By Amrit Singla
The number of Indians living in urban areas will increase from 434 million in 2015 to about 600 million by 2031. The market size of India’s real estate is expected to reach $853 billion by 2028, increasing from $126 billion in 2015. It is the 4th largest sector in India in terms of FDI inflows and growth of FDI is estimated to grow to $25 billion by FY22. Overall India’s real estate market is expected to increase by 7 times by 2028.
However, the construction industry is at a crossroads in India currently. Companies that will address these challenges head-on and re-imagine their business processes are poised for significant growth, but businesses that fail to take the challenges seriously, however, face an uphill battle for viability.
While four months may be a very short time to look back at the RERA implementation, there are certainly some key challenges that have cropped up along the way in the first few months of its implementation. There is still no clarity on this cut-off date, which has created a pall of uncertainty over most projects. Also, the aspect of depositing 70% of deposit money in a separate escrow account. The existing buyers who have booked properties are not very clear about whether this rule should apply to under-construction projects or only projects that commenced after May 1st. There is also a high degree of confusion among brokers and distributors on the aspect of marketing of projects to customers. Aspects like restrictions on creation of builder micro-site, restrictions on selling, KYC etc are still not too clear.
While there is a good demand for housing and commercial projects in the country, the non-availability of land within city limits along with the rising land and construction cost is leading to an increase in the overall cost of the projects. Thus, making the projects non-feasible, the construction Industry has implications on developers, buyers encompassing cost of land, material and building cost. The cost of materials in the course of GST has undergone some minor changes, like cement, paints and plasters are taxed at 28% while iron material at the rate of 18%. Building houses with high quality materials have alleviated the overall cost as most of the materials fall in the 28% tax category. These together act as one of the challenges for the construction business.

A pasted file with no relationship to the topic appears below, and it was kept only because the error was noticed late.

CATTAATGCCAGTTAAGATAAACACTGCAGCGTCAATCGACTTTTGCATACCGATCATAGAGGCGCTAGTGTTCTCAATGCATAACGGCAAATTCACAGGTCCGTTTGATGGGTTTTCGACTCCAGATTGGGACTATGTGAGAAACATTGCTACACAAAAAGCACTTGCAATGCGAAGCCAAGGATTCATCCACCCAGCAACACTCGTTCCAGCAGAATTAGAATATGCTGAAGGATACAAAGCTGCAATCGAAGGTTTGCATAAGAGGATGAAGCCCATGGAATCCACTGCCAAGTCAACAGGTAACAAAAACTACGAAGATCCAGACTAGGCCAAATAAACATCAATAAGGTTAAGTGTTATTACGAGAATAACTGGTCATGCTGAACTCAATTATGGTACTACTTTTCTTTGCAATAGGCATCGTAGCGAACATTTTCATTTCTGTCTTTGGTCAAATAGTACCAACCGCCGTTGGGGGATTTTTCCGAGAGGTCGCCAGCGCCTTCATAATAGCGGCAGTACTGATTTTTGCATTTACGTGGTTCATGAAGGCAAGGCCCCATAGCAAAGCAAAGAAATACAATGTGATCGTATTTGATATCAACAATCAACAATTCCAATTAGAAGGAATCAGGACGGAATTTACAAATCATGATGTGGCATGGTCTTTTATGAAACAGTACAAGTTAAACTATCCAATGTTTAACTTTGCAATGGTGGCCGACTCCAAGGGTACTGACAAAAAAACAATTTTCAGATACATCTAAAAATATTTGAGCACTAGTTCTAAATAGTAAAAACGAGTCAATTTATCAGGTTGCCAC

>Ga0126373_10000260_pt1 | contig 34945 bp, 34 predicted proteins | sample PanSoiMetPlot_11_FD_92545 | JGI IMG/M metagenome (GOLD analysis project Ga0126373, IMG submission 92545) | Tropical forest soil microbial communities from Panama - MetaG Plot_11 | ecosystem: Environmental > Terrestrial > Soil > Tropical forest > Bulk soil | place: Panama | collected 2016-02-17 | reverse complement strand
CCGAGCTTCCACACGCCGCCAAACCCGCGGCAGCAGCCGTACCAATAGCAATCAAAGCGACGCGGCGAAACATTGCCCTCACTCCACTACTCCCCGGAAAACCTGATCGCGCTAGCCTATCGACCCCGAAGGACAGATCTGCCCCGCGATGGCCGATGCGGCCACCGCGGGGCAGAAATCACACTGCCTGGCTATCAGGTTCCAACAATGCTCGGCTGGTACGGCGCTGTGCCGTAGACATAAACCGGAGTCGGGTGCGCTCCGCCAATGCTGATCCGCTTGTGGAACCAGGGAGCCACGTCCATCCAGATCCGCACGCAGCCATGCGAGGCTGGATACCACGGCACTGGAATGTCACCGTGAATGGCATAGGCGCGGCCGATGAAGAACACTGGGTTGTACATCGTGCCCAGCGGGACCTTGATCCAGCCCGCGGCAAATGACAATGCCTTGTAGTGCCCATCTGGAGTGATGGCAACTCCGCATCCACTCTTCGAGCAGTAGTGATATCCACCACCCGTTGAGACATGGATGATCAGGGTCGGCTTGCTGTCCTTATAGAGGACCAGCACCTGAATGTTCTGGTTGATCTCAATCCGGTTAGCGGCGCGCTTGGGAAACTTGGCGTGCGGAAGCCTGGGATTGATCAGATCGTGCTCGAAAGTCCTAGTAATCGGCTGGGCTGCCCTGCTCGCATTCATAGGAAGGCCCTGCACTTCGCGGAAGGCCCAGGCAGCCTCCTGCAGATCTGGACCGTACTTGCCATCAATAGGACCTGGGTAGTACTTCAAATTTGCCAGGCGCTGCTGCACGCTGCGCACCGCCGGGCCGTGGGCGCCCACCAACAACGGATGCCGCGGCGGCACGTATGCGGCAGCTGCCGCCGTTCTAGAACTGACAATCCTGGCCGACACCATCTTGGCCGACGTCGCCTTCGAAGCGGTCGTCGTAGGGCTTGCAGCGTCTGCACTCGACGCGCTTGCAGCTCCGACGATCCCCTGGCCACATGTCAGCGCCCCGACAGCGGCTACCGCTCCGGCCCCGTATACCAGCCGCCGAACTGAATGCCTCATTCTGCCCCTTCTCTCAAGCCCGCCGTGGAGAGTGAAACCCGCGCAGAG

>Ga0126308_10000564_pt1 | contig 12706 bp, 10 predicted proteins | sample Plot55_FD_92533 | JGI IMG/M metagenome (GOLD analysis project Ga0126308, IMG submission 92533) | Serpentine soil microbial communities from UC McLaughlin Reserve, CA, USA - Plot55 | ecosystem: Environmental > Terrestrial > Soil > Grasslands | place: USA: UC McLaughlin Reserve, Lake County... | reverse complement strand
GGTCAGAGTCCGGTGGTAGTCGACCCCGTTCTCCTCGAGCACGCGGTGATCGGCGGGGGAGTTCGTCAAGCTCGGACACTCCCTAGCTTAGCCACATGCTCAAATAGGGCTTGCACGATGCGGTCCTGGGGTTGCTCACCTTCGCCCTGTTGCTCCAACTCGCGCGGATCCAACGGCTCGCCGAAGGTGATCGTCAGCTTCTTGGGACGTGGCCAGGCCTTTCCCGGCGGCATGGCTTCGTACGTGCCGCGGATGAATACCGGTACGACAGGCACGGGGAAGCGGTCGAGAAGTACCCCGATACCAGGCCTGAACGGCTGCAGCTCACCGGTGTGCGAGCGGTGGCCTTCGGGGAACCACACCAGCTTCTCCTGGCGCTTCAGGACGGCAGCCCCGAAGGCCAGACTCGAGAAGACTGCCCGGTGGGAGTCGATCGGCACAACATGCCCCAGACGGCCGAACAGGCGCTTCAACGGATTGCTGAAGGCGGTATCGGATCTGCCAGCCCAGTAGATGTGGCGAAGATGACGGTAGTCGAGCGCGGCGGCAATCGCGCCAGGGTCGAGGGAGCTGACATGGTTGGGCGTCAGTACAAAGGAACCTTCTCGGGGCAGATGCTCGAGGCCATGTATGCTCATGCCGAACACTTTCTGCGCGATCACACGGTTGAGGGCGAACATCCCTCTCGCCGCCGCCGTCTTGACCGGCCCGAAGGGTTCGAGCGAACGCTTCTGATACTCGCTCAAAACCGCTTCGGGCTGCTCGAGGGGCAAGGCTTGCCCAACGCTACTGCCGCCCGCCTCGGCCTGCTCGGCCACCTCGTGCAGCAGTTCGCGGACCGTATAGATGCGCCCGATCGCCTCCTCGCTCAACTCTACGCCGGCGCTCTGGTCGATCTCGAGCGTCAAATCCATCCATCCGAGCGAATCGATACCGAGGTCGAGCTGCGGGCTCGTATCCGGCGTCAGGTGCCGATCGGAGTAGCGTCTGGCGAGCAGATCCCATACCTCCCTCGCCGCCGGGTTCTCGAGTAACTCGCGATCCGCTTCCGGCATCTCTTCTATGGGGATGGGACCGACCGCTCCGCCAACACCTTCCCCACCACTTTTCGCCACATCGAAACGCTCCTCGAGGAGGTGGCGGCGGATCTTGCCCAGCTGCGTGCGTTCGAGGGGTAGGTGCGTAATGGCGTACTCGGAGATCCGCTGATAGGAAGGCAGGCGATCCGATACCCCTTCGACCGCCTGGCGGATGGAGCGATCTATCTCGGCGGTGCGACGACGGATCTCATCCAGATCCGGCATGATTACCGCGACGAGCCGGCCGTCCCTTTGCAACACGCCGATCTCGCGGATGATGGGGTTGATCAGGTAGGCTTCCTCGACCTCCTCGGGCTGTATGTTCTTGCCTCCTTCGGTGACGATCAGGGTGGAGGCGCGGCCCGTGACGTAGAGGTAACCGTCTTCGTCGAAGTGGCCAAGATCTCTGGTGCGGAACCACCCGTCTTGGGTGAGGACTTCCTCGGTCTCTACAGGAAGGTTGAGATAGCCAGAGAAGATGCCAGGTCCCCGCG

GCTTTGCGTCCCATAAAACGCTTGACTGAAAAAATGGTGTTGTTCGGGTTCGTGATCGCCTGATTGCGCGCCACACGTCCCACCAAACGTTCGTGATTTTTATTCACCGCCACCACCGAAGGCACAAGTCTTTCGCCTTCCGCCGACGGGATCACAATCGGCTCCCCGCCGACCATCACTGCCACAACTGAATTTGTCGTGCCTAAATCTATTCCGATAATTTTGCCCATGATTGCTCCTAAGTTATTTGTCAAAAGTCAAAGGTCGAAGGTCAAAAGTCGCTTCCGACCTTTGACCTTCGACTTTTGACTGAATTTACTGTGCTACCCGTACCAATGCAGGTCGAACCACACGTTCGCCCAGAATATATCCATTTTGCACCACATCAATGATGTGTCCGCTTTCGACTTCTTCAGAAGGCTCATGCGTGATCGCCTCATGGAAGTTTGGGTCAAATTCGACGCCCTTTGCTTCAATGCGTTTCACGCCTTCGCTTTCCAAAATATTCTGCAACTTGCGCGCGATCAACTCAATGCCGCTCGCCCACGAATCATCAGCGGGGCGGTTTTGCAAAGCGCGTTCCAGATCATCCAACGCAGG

The construction industry has been on the rise for the past few years and is expected to continue to grow in 2017. Despite this growth, 70% of contractors say that they are having a difficult time finding qualified workers or professionals to fill these growing positions. Up to this point, companies have taken some steps to try and combat this issue such as increasing pay and benefits and investing in training. Despite these efforts, it is a continuing problem that the industry has yet to resolve. Many firms are concerned that the lack of a skilled workforce will negatively affect safety.
Technology has transformed the construction industry, and those who cannot keep up with it will be left behind in the coming days. This has become especially true as competition increases both in attracting workers and competing for projects. Necessary construction technology includes cloud-based software, integrated collaboration, and mobile project management. Companies must use technology to reap its benefits.
Many a time people itself act as a hindrance for the construction business. For instance, very recently a patch of road was to be constructed at Gurgaon Sector-83. Locals of the area did not allow the work, defining the work as illegal.
The government always plays a very important role in the development of the economy. It makes policies, which may sometimes not be in favour of the construction fraternity. In the years ahead, the construction industry in India has to overcome various challenges. Technocrats associated with the Indian construction industry need to employ innovative technologies and skilled project handling strategies to overcome these challenges. The outstanding performance under demanding situations in the past will stand in good stead and give confidence to the Indian construction industry to bring about an overall development in the infrastructure of the nation. The gains of large investments in mega projects will eventually feed back to the construction industry itself in the form of better economy and improved work conditions.
(The author is CMD, Mapsko Builders Pvt Ltd)